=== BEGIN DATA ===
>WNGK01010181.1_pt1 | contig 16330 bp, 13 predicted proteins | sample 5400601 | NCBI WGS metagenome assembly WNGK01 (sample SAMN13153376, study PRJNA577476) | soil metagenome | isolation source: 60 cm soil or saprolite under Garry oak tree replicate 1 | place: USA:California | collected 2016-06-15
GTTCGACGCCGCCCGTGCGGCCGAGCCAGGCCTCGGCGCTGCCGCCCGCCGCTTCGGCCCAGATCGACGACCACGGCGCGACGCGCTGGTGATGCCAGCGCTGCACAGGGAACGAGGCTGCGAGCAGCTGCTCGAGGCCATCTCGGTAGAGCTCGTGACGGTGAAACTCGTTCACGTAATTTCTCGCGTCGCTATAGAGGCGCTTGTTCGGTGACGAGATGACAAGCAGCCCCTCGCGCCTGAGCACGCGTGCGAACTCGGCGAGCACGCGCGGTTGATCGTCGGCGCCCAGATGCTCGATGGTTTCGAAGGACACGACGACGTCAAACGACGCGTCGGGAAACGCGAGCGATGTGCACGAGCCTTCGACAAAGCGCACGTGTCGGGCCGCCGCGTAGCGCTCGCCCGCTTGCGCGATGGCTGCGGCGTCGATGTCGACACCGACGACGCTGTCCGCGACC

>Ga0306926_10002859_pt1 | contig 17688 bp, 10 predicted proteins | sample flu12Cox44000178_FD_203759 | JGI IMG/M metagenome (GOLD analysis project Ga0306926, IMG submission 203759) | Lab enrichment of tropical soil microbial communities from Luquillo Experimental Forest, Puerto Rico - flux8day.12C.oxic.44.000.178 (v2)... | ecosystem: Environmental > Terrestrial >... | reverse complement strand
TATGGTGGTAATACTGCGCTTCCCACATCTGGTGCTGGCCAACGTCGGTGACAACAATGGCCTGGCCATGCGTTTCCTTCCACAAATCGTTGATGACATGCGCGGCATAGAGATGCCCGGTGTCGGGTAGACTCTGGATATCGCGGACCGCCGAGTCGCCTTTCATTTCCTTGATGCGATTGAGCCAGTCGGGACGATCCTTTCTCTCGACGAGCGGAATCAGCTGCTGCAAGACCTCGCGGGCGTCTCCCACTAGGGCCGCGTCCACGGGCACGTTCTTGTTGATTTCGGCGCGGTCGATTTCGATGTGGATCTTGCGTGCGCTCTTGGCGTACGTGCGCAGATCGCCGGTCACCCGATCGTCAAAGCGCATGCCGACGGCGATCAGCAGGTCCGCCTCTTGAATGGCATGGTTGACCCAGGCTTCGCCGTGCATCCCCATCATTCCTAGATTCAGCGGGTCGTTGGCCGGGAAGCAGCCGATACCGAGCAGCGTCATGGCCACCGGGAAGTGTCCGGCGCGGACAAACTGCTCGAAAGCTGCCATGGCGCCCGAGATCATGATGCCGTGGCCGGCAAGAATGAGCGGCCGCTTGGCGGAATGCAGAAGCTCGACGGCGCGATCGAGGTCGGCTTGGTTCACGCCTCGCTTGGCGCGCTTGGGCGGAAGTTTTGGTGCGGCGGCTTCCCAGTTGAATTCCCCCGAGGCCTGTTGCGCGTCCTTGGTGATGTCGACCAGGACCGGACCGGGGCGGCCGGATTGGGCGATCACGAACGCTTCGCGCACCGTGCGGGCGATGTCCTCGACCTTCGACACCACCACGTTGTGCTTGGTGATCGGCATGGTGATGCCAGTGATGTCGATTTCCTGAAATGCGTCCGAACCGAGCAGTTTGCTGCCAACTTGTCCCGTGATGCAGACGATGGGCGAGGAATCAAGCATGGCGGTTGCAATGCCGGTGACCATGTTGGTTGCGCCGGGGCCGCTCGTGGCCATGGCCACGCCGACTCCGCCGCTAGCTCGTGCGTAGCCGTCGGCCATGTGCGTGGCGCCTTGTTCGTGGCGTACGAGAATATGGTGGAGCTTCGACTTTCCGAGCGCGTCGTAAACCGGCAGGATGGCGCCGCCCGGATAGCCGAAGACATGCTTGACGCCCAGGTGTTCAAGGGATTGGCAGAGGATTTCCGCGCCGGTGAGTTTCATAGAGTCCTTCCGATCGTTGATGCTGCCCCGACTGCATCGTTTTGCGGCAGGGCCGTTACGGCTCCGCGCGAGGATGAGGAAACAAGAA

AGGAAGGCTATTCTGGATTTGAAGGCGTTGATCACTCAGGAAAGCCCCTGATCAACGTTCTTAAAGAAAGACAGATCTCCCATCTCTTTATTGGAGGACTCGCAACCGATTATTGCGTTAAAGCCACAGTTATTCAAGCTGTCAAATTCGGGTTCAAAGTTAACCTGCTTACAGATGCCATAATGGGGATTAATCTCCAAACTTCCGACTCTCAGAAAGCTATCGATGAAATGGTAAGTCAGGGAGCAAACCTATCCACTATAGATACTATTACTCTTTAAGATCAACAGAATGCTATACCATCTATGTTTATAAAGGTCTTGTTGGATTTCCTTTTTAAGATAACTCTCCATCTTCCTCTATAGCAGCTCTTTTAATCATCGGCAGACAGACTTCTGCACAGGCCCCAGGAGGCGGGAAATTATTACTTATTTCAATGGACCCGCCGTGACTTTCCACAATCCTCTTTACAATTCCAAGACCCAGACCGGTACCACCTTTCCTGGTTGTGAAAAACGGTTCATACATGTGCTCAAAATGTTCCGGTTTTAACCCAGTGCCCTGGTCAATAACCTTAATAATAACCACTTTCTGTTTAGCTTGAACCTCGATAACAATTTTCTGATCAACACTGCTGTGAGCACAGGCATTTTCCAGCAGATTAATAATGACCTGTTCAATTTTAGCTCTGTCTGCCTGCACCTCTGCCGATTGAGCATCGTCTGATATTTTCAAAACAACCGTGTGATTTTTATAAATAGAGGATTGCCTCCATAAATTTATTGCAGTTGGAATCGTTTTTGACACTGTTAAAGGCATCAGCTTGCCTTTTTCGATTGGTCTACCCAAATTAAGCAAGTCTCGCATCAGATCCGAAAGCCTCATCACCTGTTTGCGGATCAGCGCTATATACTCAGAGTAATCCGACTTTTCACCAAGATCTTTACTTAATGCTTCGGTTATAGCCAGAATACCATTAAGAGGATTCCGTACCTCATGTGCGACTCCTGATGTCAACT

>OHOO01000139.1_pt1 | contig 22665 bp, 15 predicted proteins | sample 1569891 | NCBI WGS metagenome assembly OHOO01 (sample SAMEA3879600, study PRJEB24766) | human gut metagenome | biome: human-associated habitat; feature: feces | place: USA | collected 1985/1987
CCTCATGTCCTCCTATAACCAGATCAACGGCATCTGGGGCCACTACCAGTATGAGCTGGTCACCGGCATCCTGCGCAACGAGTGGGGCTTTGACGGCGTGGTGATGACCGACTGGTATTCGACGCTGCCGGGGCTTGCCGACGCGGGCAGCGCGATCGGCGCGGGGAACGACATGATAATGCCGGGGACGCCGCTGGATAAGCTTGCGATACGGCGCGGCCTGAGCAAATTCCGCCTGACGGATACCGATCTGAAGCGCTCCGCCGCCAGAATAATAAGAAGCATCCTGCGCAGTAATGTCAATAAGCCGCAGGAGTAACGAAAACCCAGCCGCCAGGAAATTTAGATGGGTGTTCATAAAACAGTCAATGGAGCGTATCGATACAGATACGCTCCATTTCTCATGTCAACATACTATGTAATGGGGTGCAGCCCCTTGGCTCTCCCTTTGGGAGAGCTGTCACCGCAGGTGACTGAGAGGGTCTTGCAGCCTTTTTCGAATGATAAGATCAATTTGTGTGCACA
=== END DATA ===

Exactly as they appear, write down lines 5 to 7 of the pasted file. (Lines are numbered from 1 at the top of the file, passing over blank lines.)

AGGAAGGCTATTCTGGATTTGAAGGCGTTGATCACTCAGGAAAGCCCCTGATCAACGTTCTTAAAGAAAGACAGATCTCCCATCTCTTTATTGGAGGACTCGCAACCGATTATTGCGTTAAAGCCACAGTTATTCAAGCTGTCAAATTCGGGTTCAAAGTTAACCTGCTTACAGATGCCATAATGGGGATTAATCTCCAAACTTCCGACTCTCAGAAAGCTATCGATGAAATGGTAAGTCAGGGAGCAAACCTATCCACTATAGATACTATTACTCTTTAAGATCAACAGAATGCTATACCATCTATGTTTATAAAGGTCTTGTTGGATTTCCTTTTTAAGATAACTCTCCATCTTCCTCTATAGCAGCTCTTTTAATCATCGGCAGACAGACTTCTGCACAGGCCCCAGGAGGCGGGAAATTATTACTTATTTCAATGGACCCGCCGTGACTTTCCACAATCCTCTTTACAATTCCAAGACCCAGACCGGTACCACCTTTCCTGGTTGTGAAAAACGGTTCATACATGTGCTCAAAATGTTCCGGTTTTAACCCAGTGCCCTGGTCAATAACCTTAATAATAACCACTTTCTGTTTAGCTTGAACCTCGATAACAATTTTCTGATCAACACTGCTGTGAGCACAGGCATTTTCCAGCAGATTAATAATGACCTGTTCAATTTTAGCTCTGTCTGCCTGCACCTCTGCCGATTGAGCATCGTCTGATATTTTCAAAACAACCGTGTGATTTTTATAAATAGAGGATTGCCTCCATAAATTTATTGCAGTTGGAATCGTTTTTGACACTGTTAAAGGCATCAGCTTGCCTTTTTCGATTGGTCTACCCAAATTAAGCAAGTCTCGCATCAGATCCGAAAGCCTCATCACCTGTTTGCGGATCAGCGCTATATACTCAGAGTAATCCGACTTTTCACCAAGATCTTTACTTAATGCTTCGGTTATAGCCAGAATACCATTAAGAGGATTCCGTACCTCATGTGCGACTCCTGATGTCAACT

>OHOO01000139.1_pt1 | contig 22665 bp, 15 predicted proteins | sample 1569891 | NCBI WGS metagenome assembly OHOO01 (sample SAMEA3879600, study PRJEB24766) | human gut metagenome | biome: human-associated habitat; feature: feces | place: USA | collected 1985/1987
CCTCATGTCCTCCTATAACCAGATCAACGGCATCTGGGGCCACTACCAGTATGAGCTGGTCACCGGCATCCTGCGCAACGAGTGGGGCTTTGACGGCGTGGTGATGACCGACTGGTATTCGACGCTGCCGGGGCTTGCCGACGCGGGCAGCGCGATCGGCGCGGGGAACGACATGATAATGCCGGGGACGCCGCTGGATAAGCTTGCGATACGGCGCGGCCTGAGCAAATTCCGCCTGACGGATACCGATCTGAAGCGCTCCGCCGCCAGAATAATAAGAAGCATCCTGCGCAGTAATGTCAATAAGCCGCAGGAGTAACGAAAACCCAGCCGCCAGGAAATTTAGATGGGTGTTCATAAAACAGTCAATGGAGCGTATCGATACAGATACGCTCCATTTCTCATGTCAACATACTATGTAATGGGGTGCAGCCCCTTGGCTCTCCCTTTGGGAGAGCTGTCACCGCAGGTGACTGAGAGGGTCTTGCAGCCTTTTTCGAATGATAAGATCAATTTGTGTGCACA